Stuart R wrote: > By using n-butane, Jim eliminated one of the major variables in stove testing: the fuel. With a blended fuel, not only are you not certain of the precise percentages when the canster is new, but the percentages change as the canister is used, as the more volatile gas boils off more quickly, so the pressure in the canister is constantly varying.
Spot on (and good explication). And why use a complex test when a simple one will do? With butane, we have fuel whose composition and boiling point are known and do not change as the burn progresses.

Jerry Adams wrote: > Jim said the Soto was pretty good, but people claim it works better at cold temperatures than a regular upright. I think Jim did pretty good showing that claim is not valid. But, the Soto is still a good upright.
Thanks for bringing that up, and, yes. The Soto OD-1R is the nicest lightweight canister stove with auto ignition that I know of. Yeah, the pot supports are a little wonky, but the new version, the OD-1RX should fix that. The pot supports fold up compactly but expand out to provide some real pot support. So, the stove itself is very nice. I just don't see a practical cold wx advantage. In a way, I think the noise about the Soto Microregulator having a cold wx advantage is a disservice to an otherwise very fine stove.

HJ
Adventures in Stoving

Edited by hikin_jim on 02/19/2013 23:11:43 MST.

Ben H.
(bzhayes) - F

Locale: So. California
Re: Re: Soto Microregulator vs. Monatauk Gnat in Cold Wx on 02/20/2013 10:32:40 MST Print View

I just wanted to add a few comments.

Nice job with the write-up Hikin' Jim whether Soto intended it or not you are doing a good job dispelling some myths that are obviously floating around (given some peoples unwillingness to accept your results even after you laid out exactly what you did).

I defense of Soto what I think they are trying to do is simply show how their regulator automatically adjusts to changing bottle conditions (which is to get colder over time as the tank blows down). That is why a regulator has advantages over a needle valve. As tank pressure drops the regulator will automatically open up. To get the same performance out of a needle valve you would have to slowly open it up over time. They frame the advantage in terms of as the tank gets colder, which some people have incorrectly assumed means the stove has a cold weather advantage. Soto certainly seems to have caused confusion and it is good that you are clarifying.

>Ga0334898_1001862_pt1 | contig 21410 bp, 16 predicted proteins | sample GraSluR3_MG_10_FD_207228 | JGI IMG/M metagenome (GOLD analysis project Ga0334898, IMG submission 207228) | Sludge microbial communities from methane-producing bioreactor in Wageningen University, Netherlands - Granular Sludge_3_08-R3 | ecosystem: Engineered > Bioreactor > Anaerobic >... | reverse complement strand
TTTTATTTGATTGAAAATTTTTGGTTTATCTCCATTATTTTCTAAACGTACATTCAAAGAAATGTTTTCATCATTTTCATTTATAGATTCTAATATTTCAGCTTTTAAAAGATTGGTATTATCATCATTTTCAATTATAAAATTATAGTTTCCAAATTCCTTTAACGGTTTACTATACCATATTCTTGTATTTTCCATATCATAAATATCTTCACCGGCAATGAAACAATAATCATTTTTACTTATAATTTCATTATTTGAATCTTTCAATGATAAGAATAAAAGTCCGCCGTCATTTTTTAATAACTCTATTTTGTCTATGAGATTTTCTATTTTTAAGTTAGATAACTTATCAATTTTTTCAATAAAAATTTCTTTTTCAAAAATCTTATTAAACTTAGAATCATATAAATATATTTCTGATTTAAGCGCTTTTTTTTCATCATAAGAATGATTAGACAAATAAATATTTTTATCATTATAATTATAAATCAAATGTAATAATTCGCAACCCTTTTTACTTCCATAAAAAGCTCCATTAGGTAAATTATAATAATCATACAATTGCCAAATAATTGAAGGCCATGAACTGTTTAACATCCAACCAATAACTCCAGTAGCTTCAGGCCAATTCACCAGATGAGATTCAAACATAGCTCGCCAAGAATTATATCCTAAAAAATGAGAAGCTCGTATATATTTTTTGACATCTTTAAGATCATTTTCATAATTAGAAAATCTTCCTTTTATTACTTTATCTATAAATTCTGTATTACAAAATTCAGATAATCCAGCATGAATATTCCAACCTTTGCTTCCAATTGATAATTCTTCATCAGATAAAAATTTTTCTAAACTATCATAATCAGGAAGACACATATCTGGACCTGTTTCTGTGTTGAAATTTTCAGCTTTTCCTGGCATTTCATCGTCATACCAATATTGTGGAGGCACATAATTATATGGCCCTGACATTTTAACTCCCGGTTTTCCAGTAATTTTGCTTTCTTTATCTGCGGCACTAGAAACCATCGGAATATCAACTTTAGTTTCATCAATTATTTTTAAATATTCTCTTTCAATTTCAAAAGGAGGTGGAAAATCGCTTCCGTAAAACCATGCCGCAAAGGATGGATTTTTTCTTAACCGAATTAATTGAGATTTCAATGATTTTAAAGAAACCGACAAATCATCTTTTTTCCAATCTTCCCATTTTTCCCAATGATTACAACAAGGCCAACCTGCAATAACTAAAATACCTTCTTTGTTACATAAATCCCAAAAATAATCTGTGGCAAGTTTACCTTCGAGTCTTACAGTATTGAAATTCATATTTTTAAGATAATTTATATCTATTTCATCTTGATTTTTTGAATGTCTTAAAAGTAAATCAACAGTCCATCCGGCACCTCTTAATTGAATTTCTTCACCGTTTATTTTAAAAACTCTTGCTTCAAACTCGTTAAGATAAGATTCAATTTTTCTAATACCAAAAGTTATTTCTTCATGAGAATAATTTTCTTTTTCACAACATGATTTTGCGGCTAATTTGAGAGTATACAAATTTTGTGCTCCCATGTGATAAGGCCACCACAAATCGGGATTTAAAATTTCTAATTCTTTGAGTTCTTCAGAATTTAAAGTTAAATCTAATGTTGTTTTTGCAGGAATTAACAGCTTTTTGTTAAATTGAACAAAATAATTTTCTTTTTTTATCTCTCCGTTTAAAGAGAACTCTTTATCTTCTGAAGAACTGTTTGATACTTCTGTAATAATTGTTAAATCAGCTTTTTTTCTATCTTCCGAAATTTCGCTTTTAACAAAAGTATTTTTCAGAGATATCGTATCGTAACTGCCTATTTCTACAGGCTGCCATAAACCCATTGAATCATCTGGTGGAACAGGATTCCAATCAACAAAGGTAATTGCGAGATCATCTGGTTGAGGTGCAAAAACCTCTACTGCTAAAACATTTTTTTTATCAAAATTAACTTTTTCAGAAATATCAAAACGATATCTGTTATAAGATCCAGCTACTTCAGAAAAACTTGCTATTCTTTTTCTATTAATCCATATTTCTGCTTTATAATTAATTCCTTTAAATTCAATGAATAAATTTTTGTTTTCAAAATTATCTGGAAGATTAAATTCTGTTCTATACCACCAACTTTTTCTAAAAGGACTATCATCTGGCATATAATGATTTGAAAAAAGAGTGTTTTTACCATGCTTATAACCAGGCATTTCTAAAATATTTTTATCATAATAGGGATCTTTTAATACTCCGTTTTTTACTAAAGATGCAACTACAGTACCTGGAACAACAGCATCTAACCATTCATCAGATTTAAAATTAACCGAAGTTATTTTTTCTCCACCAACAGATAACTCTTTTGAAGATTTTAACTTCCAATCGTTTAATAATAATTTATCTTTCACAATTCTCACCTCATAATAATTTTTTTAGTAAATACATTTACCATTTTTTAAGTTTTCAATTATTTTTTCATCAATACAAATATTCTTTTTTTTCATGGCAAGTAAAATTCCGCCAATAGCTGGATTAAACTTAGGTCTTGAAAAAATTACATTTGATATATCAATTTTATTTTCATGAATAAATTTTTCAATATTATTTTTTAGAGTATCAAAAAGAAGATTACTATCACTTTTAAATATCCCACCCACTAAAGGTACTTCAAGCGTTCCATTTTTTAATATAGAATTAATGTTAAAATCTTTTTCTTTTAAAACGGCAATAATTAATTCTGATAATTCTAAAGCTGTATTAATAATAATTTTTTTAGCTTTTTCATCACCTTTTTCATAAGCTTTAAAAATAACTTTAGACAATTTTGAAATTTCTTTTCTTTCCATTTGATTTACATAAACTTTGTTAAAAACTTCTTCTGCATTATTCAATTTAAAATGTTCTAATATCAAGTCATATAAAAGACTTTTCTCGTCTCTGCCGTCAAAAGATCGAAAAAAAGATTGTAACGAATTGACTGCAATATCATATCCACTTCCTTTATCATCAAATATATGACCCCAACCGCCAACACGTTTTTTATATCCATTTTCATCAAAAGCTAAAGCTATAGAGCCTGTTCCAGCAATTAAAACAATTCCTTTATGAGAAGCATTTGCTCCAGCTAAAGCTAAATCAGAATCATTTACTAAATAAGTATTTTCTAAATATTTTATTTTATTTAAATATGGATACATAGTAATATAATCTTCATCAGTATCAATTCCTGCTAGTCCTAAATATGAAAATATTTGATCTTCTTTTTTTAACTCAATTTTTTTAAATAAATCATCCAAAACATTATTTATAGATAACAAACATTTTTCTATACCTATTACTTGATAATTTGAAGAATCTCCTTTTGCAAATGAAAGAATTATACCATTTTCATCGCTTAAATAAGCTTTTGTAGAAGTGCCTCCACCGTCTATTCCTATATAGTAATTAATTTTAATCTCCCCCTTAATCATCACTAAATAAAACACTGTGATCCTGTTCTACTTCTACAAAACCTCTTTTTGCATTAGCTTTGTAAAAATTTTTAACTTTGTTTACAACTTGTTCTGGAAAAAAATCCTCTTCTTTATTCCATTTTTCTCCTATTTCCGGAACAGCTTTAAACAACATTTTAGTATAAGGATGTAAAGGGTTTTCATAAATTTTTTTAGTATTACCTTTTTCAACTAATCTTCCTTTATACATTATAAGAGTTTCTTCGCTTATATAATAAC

Ian, I hope you understand what happened in your experiment as it shows a good reason why someone should not conduct these types of experiments with fuel mixture. When you stuck your tank in the freezer you condensed out most of the butane leaving mostly propane in the vapor volume. That little flash you got when you fired up your stove was the propane burning off. Your experiment drastically changed the mixture ratio of your fuel tank. No such uncontrolled factors occurred in Hikin' Jim's experiment because he used a pure butane tank.

jerry adams
(retiredjerry) - MLife

Locale: Oregon and Washington
Re: Soto Microregulator vs. Monatauk Gnat in Cold Wx on 02/20/2013 10:42:46 MST Print View

"As tank pressure drops the regulator will automatically open up. To get the same performance out of a needle valve you would have to slowly open it up over time."

That doesn't seem very useful to me.

You have to watch the stove regardless. When it reaches boil you want to turn it off. Any flaming device should be watched carefully to make sure it doesn't spread.

Typically, I'll start the stove, after maybe one minute the canister cools so the flame level reduces, so I'll turn it up. Not a big deal.

On the other hand, not being very smart, sometimes after a while I'll wonder why it's taking so long and it occurs to me that it has to be turned up. It would be a little nice for it to stay at the same level automatically.

So, the regulator does provide a little usefullness.

Ian B.
(IDBLOOM) - MLife

Locale: PNW
@ Ben on 02/20/2013 10:57:21 MST Print View

Thanks and yes I understand. HJ ran his experiment in a way to rule out variances in fuel mixtures which can't be controlled for or measured due to discrepancies in fuel mixtures.

I ran mine in a way to see how the stove would perform in a variety of temperatures using commercially available fuel as that is what I'll personally be using in the field. I try to learn the limitations of my gear in a controlled environment (e.g. home or day hikes.)

I've previously apologized for my snarky and inappropriate post/response and I'll once again say thank you for the useful information.